South Dakota jury may have sentenced Charles Rhines to death because he’s gay, advocates say

Lawyers for Charles Rhines say his death sentence should be overturned based on anti-gay bias among jurors.
Lawyers for Charles Rhines say his death sentence should be overturned based on anti-gay bias among jurors. AP Photo/Eric Risberg, File

Charles Rhines — a South Dakota man convicted of murder — could be executed because he is gay, after the U.S. Supreme Court rejected his appeal, say his lawyers and advocates.

On the evening of March 8, 1992, Rhines entered and held up the Dig ’Em Donuts shop on West Main Street in Rapid City, S.D., where he had recently been fired from. During the robbery, he was surprised by Donnivan Schaeffer, a 22-year-old store employee.

Rhines stabbed Schaeffer three times killing him. He was found guilty in 1993.

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His lawyers argue that anti-gay bias among jurors led Rhines to be sentenced to death rather than life behind bars because a juror believed he would enjoy living in a men’s prison due to his sexual orientation.

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“Jurors indicated that another deliberating juror had said that locking Mr. Rhines up with other men for life imprisonment without parole ‘would be sending him where he wants to go,’ read a court petition filed by Rhines’ lawyers Claudia Van Wyk, Neil Fulton and Stuart Lev.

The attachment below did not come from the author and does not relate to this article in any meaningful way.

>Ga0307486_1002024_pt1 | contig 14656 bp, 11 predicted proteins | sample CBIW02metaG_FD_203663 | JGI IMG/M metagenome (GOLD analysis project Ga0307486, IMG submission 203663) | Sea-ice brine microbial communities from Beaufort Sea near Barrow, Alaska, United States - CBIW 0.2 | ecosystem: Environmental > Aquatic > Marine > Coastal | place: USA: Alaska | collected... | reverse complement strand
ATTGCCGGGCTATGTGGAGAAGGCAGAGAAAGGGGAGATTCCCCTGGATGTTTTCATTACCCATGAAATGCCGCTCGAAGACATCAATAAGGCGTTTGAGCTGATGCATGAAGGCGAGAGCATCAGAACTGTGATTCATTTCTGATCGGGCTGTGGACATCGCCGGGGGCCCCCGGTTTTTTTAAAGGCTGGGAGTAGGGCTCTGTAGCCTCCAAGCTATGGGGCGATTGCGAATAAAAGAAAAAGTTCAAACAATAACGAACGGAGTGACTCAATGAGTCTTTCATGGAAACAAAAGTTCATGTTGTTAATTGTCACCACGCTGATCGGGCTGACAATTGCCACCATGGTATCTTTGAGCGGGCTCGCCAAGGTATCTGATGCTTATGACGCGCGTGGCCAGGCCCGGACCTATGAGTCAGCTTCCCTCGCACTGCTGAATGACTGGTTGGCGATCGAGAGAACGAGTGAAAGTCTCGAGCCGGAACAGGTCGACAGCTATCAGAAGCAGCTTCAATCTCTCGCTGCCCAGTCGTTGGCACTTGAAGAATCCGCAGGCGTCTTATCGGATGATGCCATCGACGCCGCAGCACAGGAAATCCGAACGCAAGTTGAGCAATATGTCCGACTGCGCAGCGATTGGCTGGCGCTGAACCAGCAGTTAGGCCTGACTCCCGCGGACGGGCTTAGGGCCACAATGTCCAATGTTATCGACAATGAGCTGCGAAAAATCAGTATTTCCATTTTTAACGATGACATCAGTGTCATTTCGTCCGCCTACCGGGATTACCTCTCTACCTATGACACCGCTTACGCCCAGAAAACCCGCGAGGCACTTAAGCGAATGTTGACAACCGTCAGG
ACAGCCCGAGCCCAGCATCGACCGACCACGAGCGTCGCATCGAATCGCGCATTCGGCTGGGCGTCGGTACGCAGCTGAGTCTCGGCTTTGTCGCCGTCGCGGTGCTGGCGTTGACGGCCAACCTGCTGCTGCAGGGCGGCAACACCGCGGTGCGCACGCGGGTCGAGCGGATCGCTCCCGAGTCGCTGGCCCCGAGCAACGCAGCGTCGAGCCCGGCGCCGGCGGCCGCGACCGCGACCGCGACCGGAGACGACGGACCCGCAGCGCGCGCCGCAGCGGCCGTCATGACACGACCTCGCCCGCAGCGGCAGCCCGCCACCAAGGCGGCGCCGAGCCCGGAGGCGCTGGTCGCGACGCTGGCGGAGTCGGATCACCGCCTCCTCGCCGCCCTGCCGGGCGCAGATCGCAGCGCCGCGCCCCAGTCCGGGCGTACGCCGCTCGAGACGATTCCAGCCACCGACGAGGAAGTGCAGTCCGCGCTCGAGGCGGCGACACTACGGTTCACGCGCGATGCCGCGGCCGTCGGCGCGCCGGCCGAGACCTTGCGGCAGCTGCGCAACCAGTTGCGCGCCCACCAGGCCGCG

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During the sentencing phase, the jury often discussed the fact that Rhines was gay. One juror confirmed that “there was lots of discussion of homosexuality” and “there was a lot of disgust.”

“This is a farming community… There were lots of folks who were like, ‘Ew, I can’t believe that.’”, read court documents

Jurors also sent the judge a note asking if he would be housed in general population, if he might “brag” to “young men” about his crime, if he might have conjugal visits or get married, or if he would have a cellmate.

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On June 18, the U.S. Supreme Court declined to hear arguments in Rhines’ case without offering a reason, allowing the death sentence to stand.

Prosecutors have argued that statements gathered by defence lawyers following trial were “unreliably source” and that one juror who said Rhines might enjoy being locked up with other men was attempting a “stab at humour” but admitted it was “stupid.”

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Global News reached out to Paul Swedlund, the assistant attorney general for South Dakota, for comment but did not immediately receive a response.

Advocates have argued that while juror statements during deliberations are normally untouchable, a 2017 Supreme Court ruling Peña-Rodriguez v. Colorado found that exceptions must be made in cases where racial bias affected the verdict.

“Blatant racial prejudice is antithetical to the functioning of the jury system and must be confronted in egregious cases,” the court ruled.

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In a New York Times op-ed, Ría Tabacco Mar, a senior attorney with the American Civil Liberties Union, argued that the 2017 ruling should apply to in cases where there is bias against a persons’ sexual orientation.

“While bias in the criminal justice system is not always explicit, it was in Mr. Rhines’s case. That makes the court’s decision not to step in even more alarming,” Mar writes. “Sadly, the court will almost certainly be presented with more requests to review convictions or sentences poisoned by anti-LGBT bias. It should take the next opportunity to correct this mistake and recognize that prejudice against people who are LGBT should play no role in America’s criminal justice system.”

Rhines, 61, has been on death row for 25 years.


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